Medical help for seniors comes to their doorstep

Medical help for seniors comes to their doorstep
Mr Lim Ah Ngiew, (centre) getting a medical check-up from Dr Tan Sai Tiang (right) at the ComSA clinic in Whampoa yesterday, as care manager Esther Koh looks on.

A fall four years ago left retired cleaner Lim Ah Ngiew with a debilitating spinal condition that forced him to use a wheelchair.

The 69-year-old, who also has chronic conditions like high blood pressure and glaucoma, let his health decline instead of going for scheduled physiotherapy sessions and medical checks.

"It was inconvenient to travel and I didn't want to trouble my son to take time off from work just to take me for a check-up," he said in Mandarin.

Things turned around in 2012 after he joined a pilot project in Whampoa that helps seniors receive medical help and other services in their own neighbourhood. Now, a trained volunteer wheels Mr Lim to twice-weekly check-ups at a nearby mobile clinic, and medical staff monitor his condition, as well as provide transport to take him to hospital check-ups.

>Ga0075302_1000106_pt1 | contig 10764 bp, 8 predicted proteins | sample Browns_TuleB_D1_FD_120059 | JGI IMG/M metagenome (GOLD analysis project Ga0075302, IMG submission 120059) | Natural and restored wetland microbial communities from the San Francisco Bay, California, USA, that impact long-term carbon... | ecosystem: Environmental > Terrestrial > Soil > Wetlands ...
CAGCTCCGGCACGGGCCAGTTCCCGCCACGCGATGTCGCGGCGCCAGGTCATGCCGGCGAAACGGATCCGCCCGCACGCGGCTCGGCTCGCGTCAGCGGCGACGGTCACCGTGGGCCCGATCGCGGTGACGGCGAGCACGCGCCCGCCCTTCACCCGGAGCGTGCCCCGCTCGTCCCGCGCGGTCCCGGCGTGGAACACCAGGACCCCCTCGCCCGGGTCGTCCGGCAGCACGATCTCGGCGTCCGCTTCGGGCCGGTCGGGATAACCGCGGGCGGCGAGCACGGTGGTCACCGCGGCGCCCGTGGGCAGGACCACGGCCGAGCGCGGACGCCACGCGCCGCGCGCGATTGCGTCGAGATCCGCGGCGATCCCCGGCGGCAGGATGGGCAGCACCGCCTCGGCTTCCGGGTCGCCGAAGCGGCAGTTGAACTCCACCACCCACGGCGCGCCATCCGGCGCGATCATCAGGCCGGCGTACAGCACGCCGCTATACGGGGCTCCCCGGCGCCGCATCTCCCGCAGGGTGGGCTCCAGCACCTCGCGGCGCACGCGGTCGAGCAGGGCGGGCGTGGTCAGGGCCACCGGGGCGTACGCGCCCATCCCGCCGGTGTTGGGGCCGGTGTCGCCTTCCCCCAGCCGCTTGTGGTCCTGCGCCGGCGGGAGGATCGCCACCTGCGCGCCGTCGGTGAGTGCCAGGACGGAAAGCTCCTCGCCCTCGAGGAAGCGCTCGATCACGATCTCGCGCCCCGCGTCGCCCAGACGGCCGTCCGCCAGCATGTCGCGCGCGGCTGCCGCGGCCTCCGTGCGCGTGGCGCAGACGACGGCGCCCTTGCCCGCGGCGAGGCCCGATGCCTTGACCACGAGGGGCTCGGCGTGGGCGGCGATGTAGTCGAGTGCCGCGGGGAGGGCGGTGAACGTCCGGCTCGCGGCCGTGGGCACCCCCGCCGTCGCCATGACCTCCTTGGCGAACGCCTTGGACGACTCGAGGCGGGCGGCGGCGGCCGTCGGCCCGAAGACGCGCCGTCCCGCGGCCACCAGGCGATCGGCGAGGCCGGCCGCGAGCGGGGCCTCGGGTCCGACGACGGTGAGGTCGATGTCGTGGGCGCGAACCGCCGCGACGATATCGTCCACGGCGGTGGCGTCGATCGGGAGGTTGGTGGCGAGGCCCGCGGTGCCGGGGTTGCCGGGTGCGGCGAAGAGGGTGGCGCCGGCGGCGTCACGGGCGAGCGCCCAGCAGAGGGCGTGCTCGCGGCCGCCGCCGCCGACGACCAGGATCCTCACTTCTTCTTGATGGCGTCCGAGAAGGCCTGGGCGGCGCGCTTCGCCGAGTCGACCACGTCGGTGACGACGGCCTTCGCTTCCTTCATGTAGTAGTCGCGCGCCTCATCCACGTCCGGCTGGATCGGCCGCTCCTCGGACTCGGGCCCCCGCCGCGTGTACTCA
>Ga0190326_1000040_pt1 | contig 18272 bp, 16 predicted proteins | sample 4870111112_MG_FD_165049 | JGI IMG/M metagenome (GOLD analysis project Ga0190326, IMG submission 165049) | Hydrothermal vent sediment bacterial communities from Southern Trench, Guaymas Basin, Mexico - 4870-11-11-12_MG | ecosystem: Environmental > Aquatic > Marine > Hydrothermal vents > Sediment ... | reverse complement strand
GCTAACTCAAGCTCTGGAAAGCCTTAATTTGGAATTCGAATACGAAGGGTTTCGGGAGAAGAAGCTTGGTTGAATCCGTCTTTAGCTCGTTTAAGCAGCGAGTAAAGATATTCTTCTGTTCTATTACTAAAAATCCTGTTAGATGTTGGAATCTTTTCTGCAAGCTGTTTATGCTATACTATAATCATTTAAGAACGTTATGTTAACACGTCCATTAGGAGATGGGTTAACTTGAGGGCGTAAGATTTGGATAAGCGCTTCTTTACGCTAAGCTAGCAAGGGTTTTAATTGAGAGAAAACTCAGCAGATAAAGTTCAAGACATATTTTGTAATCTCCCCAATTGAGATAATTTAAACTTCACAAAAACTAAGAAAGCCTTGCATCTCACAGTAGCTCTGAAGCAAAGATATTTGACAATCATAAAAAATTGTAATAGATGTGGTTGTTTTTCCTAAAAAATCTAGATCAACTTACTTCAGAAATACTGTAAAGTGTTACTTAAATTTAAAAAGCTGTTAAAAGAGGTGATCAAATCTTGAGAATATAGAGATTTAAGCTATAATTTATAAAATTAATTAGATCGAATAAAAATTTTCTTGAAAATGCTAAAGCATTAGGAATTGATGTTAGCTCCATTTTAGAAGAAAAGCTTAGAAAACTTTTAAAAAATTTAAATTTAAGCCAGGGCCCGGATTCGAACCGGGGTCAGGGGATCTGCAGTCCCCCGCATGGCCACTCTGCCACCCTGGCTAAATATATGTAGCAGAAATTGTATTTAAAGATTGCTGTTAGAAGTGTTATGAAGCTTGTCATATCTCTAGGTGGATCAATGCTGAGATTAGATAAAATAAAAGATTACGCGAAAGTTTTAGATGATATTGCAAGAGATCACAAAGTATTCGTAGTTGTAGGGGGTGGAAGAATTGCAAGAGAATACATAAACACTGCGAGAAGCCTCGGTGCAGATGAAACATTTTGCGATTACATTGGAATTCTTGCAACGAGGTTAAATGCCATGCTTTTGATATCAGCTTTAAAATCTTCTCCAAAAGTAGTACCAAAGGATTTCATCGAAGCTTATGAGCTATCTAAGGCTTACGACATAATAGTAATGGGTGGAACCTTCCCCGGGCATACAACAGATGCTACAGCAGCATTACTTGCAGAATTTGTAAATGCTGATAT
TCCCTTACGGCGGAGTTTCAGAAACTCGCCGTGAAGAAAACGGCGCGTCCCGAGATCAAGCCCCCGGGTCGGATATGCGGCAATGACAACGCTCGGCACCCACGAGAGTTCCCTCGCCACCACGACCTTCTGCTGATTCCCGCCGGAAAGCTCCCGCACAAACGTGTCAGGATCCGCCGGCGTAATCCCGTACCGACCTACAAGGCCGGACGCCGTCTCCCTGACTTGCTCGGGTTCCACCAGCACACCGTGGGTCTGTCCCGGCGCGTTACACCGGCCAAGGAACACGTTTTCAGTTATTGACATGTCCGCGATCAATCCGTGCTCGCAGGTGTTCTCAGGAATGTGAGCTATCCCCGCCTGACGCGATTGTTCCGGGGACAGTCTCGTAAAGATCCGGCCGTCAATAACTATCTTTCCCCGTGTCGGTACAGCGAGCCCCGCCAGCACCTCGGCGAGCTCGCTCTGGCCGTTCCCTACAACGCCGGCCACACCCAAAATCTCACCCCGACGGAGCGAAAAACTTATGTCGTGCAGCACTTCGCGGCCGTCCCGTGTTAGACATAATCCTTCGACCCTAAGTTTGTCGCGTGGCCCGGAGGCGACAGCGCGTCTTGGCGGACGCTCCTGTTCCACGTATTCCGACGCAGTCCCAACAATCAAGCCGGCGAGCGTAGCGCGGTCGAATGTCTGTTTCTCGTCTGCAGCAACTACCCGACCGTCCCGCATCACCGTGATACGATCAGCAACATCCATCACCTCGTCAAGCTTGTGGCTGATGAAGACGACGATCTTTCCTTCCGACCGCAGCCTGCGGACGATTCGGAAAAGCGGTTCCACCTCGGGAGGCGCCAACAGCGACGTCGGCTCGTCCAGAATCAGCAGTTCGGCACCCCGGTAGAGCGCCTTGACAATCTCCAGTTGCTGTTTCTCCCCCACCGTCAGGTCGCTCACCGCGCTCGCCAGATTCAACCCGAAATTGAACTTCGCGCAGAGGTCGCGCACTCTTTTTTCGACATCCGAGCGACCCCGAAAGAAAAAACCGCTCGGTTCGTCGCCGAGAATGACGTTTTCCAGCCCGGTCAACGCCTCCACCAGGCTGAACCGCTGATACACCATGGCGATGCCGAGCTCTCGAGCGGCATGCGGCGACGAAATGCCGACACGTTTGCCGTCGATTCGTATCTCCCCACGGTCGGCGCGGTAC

Mr Lim is among hundreds of residents who will benefit from the Community for Successful Ageing scheme, which will be officially launched on Saturday.

Spearheaded by the non-profit Tsao Foundation, it links up residents with a communitywide system of health and social support services.

The Tote Board has pumped $4 million into the project, with Tsao Foundation giving another $1 million.

The project will identify high-risk elderly residents in the community who need medical care but have financial constraints or lack family support.

Those with more severe conditions or mobility issues can visit a mobile clinic in Whampoa. The clinic's family physicians are trained in geriatrics and will contact the patients' hospital specialists when needed.

Trained volunteers and medical professionals will monitor more severe cases through house visits and phone calls. In less severe cases, patients are referred to polyclinics or enrolled in peer-support programmes so they can care for themselves and socialise.

The programme has helped 120 elderly residents receive primary care in their community since 2012. The number of seniors receiving medical aid is projected to rise to 688 by 2017. Another 600 residents with less severe health conditions will be enrolled in the peer-support programme by 2017.

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